When you buy a new smartphone, you might not know it, but the Android operating system is in a “locked” state. For the most part, it will not make much difference to you: most apps are still available to use, and there are benefits to this locked state such as better security. When you root the Android operating system, you are gaining full administrative rights over the OS.

Why Would You Want to Root Android?

Gaining full administrative rights over the operating system has some perks to some people. For example, out of the millions of applications available on Google Play, some of them will not be able to run on your device unless it has root access. Until you have a specific need for wanting Android rooted, you probably want to leave Android as it comes out of the box. But if you need to unlock an app, then that is when you want to look into rooting methods. Using more apps is only one example of why you may want root access, here is the full list of benefits:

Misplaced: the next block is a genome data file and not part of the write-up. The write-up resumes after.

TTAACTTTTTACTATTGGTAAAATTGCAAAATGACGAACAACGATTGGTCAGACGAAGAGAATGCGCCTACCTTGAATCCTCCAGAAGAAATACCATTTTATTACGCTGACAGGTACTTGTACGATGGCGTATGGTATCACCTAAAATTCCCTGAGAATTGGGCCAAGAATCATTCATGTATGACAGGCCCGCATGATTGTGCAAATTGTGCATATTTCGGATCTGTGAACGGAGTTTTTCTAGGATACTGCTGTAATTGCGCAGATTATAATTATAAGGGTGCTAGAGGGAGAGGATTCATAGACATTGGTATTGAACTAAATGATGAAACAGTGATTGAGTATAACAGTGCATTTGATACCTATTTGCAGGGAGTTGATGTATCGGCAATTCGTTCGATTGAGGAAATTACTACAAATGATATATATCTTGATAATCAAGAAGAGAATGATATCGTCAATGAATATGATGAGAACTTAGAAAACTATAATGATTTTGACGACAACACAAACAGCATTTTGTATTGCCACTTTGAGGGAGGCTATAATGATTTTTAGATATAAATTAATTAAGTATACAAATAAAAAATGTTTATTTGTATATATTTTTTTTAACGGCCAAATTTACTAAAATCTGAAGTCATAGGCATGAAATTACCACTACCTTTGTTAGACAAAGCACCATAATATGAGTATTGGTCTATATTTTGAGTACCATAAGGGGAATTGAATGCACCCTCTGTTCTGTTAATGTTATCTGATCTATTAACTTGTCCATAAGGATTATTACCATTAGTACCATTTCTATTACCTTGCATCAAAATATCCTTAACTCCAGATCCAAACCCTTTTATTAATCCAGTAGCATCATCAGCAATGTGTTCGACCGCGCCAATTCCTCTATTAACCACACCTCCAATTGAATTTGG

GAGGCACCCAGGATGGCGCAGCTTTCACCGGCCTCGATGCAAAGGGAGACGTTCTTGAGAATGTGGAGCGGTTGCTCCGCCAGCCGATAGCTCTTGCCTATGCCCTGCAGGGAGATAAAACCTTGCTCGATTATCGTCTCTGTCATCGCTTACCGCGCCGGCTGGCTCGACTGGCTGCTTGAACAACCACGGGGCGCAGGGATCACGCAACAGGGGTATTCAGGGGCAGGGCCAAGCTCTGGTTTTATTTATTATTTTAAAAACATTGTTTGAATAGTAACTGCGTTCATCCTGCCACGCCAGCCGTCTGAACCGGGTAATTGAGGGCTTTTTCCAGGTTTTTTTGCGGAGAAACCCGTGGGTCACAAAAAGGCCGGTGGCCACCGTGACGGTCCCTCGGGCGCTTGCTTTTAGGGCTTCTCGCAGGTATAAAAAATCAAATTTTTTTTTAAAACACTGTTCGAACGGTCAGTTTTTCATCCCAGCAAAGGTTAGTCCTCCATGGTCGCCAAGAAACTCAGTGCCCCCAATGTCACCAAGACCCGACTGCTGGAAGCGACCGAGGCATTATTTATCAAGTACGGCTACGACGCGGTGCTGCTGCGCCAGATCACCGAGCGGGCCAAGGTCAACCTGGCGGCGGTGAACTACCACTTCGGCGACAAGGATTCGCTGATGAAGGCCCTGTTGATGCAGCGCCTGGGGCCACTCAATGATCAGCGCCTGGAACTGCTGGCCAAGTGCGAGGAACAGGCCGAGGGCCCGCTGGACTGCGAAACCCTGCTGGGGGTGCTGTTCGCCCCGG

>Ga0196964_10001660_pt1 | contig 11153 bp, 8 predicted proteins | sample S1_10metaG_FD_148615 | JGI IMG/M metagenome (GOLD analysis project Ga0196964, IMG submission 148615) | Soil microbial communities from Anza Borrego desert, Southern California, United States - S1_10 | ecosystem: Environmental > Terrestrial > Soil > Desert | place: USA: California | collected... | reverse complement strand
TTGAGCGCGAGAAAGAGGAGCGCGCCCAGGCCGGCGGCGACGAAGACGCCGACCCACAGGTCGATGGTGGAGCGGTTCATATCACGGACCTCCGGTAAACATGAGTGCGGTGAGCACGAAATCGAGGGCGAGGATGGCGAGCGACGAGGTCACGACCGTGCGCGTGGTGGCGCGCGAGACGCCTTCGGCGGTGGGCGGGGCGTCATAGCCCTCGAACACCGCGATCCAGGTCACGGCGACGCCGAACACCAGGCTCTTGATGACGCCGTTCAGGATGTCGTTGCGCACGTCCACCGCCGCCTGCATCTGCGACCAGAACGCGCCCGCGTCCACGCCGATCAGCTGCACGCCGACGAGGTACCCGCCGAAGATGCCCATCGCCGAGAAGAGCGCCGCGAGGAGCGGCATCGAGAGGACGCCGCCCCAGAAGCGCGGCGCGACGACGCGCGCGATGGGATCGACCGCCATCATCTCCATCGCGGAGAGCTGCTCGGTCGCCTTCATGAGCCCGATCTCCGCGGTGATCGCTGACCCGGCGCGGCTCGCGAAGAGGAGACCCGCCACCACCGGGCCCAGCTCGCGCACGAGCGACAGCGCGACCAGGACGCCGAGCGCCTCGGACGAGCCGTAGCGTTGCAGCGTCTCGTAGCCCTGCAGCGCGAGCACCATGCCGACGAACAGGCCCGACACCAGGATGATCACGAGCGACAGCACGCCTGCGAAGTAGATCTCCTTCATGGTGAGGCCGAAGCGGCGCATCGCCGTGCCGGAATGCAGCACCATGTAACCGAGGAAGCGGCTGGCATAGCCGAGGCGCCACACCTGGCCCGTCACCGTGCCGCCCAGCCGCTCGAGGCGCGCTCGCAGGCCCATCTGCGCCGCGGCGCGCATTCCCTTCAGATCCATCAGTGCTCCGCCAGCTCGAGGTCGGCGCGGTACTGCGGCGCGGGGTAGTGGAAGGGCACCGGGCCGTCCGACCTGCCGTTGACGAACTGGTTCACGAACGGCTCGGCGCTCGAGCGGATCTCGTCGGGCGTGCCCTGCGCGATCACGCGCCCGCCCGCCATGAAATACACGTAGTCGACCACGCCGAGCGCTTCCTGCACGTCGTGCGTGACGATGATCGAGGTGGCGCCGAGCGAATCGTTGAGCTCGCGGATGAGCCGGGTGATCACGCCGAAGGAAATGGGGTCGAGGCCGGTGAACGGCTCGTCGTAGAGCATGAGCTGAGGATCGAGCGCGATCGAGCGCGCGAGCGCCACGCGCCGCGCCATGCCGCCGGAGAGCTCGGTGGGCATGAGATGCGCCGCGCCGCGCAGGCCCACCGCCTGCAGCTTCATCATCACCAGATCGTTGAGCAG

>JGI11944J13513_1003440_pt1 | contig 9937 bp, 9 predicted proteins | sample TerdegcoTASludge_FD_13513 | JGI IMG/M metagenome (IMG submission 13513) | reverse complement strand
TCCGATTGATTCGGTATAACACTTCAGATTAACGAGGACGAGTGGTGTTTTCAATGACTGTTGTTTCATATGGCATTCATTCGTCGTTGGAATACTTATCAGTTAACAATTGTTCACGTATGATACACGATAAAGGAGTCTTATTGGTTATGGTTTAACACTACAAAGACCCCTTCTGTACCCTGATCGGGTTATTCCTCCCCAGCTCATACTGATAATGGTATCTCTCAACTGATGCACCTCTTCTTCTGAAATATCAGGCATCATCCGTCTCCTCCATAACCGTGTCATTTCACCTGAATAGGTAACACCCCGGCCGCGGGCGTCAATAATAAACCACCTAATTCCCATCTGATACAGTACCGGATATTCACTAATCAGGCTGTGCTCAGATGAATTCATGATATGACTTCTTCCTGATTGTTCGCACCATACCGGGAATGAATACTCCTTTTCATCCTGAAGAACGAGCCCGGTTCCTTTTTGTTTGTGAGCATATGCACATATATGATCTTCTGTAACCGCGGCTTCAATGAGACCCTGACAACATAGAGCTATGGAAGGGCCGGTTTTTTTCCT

• Unlock more applications. Some of the apps available for Android cannot run unless you have root access. This is because the app’s features cannot run without the root permissions because the features require the full system access before they can be useful.
  • Better battery life. Smartphones are great, but they have one caveat, which is each time you recharge the battery, it loses some of its overall lifespan. That means smartphones, in general, do not make great investments, and if your weekly paycheck is low, you will want to limit the number of smartphones you go through. One of the ways you can do that is by removing bloatware and creating a better battery life.
  • Bolster performance. If you are the budget-conscious shopper, you may want to increase the device’s performance. This can be done by removing the bloatware as well. The more processes you have running, the more memory that is used. By removing some of the apps, it can help lighten the load on your hardware.